Advice, Editing, Fiction, My Books, Novel, Revision, Tips, Writing

Adventures in Editland!

redpenmark I’ve been held captive in a foreign land. Editland, it’s called. It’s a paper kingdom, ruled by Pencil the Red. Blog access is severely restricted, Facebook is but a shadow, and there’s barely a peep from Twitter. Too long a stay there could take the shine off the apple of your eye.

Today, I thought I’d share some things that came to light while editing my novel. They may or may not apply to your work.

  • Character slip: I have three main characters, two are poetic and one is streetwise. As I read, one poetic description of the houses along the shore jumped out at me. Why? The scene is supposed to be in the POV of my streetwise character and she would never use such a description.
  • Overused words: I‘m doing well in culling superfluous “that”s, and in an earlier post, I noted that I’m aware I use far too many “buts.” However, I was shocked to find I’ve used the word “stood” a ghastly number of times in my manuscript. Crutch words are not always the usual suspects.
  • Yadda, yadda, yadda: A few places, I summarized, when I should have detailed. One particular scene described a party. I elaborated a bit, but I was anxious to get to aftermath of this party … the chocolate scene. I think the aftermath now has more impact, for two reasons: the reader will sympathize more with Jalal and the reader will get another indication of Meredith’s tendency to avoid confronting the unpleasant.
    I’m continuing to fine tune, so if you have tips for things to watch for, share them in the comments section.

    Next step: working on that dreaded query letter!

    20 thoughts on “Adventures in Editland!”

    1. You should check out the AutoCrit Editing Wizard. It finds dozens of ‘first-draft’ problems, like overused words, repeated words, LY adverbs, cliches, redundancies, etc.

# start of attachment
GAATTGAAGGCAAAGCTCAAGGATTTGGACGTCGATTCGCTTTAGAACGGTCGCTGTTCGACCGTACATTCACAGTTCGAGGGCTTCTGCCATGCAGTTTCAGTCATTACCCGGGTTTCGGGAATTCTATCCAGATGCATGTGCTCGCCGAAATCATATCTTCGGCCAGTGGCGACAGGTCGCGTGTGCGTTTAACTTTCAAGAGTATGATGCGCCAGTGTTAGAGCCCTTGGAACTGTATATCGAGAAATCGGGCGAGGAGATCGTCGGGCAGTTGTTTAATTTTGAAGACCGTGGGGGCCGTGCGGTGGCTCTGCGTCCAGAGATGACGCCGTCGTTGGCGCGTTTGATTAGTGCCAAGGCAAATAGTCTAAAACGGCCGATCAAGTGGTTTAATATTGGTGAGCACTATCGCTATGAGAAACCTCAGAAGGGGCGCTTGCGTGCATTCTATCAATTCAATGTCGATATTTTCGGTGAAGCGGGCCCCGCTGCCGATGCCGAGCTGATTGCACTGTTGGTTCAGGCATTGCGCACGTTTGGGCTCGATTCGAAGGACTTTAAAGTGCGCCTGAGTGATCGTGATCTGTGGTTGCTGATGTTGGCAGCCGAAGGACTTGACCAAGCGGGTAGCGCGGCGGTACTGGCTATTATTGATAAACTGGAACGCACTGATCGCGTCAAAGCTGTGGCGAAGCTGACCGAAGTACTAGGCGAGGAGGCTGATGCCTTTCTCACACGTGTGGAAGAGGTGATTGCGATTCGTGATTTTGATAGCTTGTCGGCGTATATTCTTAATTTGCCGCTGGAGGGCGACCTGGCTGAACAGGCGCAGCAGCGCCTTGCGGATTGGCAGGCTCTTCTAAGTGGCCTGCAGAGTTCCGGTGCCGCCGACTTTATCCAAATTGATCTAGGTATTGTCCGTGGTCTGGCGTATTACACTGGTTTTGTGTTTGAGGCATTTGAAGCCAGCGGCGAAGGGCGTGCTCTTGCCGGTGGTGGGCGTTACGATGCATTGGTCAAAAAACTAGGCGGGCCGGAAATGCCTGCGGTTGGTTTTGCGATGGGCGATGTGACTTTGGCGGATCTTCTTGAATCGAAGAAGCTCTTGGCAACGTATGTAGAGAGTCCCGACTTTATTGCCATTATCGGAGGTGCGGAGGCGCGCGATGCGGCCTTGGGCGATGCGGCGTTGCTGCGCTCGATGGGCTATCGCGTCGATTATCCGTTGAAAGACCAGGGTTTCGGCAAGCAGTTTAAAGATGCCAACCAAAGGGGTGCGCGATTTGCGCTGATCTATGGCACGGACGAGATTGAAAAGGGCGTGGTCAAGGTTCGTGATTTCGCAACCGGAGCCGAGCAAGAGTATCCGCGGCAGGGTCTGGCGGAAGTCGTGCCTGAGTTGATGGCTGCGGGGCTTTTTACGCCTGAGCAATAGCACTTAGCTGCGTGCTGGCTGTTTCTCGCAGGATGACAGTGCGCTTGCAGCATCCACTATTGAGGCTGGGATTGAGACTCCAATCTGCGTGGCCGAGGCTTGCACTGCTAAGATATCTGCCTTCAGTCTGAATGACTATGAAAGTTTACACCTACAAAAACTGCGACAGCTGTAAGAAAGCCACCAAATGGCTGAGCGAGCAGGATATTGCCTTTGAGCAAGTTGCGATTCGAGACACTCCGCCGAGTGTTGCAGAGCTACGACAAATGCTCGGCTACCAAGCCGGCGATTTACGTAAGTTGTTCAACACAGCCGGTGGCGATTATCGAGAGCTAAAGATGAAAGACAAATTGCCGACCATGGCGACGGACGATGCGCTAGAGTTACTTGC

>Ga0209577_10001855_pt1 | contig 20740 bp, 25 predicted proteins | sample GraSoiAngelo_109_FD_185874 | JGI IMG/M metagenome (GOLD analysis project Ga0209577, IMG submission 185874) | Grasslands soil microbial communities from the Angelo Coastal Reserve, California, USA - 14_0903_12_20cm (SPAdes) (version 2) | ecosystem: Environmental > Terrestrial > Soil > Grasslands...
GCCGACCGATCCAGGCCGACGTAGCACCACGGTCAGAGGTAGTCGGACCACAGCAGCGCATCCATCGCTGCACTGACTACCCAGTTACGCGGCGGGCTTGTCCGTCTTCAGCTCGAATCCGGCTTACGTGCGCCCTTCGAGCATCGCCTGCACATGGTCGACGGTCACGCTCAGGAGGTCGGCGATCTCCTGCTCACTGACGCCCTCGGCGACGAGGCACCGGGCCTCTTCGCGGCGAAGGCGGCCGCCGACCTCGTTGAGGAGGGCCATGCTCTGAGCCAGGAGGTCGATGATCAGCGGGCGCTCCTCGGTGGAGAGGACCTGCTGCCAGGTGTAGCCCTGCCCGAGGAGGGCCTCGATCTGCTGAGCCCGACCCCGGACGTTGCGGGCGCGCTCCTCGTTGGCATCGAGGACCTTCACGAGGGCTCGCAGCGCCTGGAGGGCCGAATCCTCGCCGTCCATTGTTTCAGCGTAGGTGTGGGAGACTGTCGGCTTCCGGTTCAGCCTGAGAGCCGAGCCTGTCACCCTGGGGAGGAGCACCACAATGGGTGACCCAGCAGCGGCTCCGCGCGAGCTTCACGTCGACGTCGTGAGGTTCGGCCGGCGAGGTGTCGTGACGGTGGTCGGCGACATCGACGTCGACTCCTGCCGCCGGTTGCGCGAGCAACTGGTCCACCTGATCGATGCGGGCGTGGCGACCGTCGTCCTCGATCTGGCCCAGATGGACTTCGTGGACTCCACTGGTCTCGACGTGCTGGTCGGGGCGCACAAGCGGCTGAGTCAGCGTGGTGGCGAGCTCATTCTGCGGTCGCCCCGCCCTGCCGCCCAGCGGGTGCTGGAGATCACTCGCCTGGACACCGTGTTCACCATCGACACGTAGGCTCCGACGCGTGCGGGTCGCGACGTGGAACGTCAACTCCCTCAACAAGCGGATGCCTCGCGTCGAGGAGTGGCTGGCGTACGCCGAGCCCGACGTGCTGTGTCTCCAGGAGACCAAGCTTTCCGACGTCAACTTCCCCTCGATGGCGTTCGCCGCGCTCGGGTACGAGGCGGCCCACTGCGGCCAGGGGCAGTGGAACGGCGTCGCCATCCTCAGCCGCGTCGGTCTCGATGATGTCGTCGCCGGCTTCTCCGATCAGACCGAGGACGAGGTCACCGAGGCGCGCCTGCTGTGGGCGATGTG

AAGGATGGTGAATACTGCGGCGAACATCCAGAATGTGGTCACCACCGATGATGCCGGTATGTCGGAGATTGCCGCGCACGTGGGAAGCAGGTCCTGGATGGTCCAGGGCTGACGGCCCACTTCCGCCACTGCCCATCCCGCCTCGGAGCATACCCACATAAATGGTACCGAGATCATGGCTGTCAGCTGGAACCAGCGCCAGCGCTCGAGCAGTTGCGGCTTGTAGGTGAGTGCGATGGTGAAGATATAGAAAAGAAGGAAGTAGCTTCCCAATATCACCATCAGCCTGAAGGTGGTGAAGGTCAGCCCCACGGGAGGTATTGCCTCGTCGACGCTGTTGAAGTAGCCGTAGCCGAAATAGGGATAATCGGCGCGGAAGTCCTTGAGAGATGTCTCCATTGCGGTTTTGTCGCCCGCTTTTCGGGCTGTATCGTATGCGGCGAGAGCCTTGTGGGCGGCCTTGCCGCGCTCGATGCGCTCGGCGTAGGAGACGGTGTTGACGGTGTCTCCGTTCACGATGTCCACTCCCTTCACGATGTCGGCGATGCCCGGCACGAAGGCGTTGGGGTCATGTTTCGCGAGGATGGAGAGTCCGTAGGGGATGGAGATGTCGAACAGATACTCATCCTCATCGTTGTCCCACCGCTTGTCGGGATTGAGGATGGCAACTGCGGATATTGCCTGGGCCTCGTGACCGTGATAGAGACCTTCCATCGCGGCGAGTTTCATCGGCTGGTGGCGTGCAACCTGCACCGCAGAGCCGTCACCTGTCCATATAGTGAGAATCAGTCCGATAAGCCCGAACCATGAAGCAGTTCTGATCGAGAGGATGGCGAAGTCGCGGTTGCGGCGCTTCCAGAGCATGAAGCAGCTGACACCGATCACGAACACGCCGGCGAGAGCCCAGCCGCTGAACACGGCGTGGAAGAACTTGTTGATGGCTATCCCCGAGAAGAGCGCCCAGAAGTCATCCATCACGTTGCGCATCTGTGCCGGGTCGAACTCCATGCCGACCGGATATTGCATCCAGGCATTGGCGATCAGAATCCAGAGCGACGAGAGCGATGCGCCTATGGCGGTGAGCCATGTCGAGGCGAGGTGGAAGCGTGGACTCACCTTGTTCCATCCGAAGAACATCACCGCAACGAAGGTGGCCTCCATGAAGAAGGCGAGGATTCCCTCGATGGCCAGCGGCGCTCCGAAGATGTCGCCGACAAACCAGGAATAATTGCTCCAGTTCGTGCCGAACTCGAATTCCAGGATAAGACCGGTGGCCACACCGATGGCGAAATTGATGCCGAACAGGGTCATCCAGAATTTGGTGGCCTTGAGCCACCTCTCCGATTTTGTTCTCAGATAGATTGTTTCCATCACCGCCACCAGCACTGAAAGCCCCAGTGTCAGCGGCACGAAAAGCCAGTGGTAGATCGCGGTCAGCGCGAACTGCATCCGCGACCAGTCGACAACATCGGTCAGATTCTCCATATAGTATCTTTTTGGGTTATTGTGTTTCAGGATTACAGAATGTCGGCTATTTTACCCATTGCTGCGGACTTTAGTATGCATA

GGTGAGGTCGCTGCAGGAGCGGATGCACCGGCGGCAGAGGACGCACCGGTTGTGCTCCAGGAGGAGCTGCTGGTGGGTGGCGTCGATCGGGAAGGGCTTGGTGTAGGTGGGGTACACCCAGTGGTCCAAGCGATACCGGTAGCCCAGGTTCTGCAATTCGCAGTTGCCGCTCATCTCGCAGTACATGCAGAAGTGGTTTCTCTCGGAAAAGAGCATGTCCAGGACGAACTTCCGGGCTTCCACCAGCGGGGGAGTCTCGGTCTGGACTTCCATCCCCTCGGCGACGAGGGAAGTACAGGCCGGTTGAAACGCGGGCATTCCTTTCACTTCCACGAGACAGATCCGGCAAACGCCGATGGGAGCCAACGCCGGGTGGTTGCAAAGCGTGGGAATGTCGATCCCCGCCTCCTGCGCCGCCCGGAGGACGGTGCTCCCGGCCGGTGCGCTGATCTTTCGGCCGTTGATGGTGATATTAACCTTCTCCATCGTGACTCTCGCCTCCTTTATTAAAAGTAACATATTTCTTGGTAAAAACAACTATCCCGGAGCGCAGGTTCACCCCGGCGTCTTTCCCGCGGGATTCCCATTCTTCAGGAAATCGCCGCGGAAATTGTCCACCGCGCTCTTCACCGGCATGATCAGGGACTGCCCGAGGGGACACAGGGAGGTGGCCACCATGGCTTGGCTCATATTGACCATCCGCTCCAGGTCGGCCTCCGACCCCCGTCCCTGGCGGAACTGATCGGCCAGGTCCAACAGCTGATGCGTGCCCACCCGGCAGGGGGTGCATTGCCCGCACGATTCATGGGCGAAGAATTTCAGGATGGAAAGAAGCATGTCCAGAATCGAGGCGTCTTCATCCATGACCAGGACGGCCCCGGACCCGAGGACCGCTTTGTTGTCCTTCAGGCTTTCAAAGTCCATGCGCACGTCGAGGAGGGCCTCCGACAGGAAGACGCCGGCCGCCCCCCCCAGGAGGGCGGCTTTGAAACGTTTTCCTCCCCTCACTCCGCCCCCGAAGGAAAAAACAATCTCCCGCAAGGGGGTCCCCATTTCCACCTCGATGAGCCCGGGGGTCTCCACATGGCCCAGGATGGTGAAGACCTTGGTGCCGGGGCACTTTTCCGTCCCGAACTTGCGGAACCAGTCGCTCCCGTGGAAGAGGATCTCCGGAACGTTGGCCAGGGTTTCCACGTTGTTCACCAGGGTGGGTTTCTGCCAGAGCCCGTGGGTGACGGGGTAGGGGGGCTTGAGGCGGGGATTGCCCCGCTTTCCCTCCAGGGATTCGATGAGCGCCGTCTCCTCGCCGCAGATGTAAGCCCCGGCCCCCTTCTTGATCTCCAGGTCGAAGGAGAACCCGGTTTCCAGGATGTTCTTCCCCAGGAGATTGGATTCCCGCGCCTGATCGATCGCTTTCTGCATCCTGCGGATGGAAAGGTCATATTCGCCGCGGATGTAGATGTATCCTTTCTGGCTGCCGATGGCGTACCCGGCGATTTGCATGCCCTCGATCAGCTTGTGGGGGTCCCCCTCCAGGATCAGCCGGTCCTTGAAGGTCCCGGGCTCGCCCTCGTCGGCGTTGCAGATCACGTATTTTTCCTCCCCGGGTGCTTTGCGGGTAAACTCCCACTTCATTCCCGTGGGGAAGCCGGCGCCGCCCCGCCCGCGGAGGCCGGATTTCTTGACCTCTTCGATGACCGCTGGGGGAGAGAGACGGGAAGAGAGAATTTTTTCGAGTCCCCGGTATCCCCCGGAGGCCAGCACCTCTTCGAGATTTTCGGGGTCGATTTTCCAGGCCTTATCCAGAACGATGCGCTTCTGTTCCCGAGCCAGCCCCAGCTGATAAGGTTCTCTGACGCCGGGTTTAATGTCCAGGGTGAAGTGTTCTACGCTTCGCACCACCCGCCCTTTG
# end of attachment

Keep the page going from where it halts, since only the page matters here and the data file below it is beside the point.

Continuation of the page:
I totally recommend it.


    2. This may not be an appropriate comment, but your post got me to thinking about editing my own ms. In one critique I received, the critiquer changed every instance of “said John” to “John said”; example.

      “Close the door,” said John.
      “Close the door,” John said.

      This seemed needlessly nitpicky to me, but maybe I’m missing something. The critiquer was British, so maybe that’s part of it. Any thoughts?


      1. Hmmm, I don’t know if that’s a British convention. Even so, it’s certainly not WRONG to write “he said” so I think the critiquer was out of order to change them. I do occasionally change the order in my writing, but only because sometimes it sounds better that way.


    3. I was reading a revision book last night that suggested to go on a “which” hunt. Which isn’t bad, but sometimes “that” is more appropriate. I’m still trying to figure out the difference and if I’ve used them wrong.


    4. Have you discovered how to use a function in word that allows one to find out how many times one word us used in a document? I keep hearing a rumor about this, but have not yet found out how!


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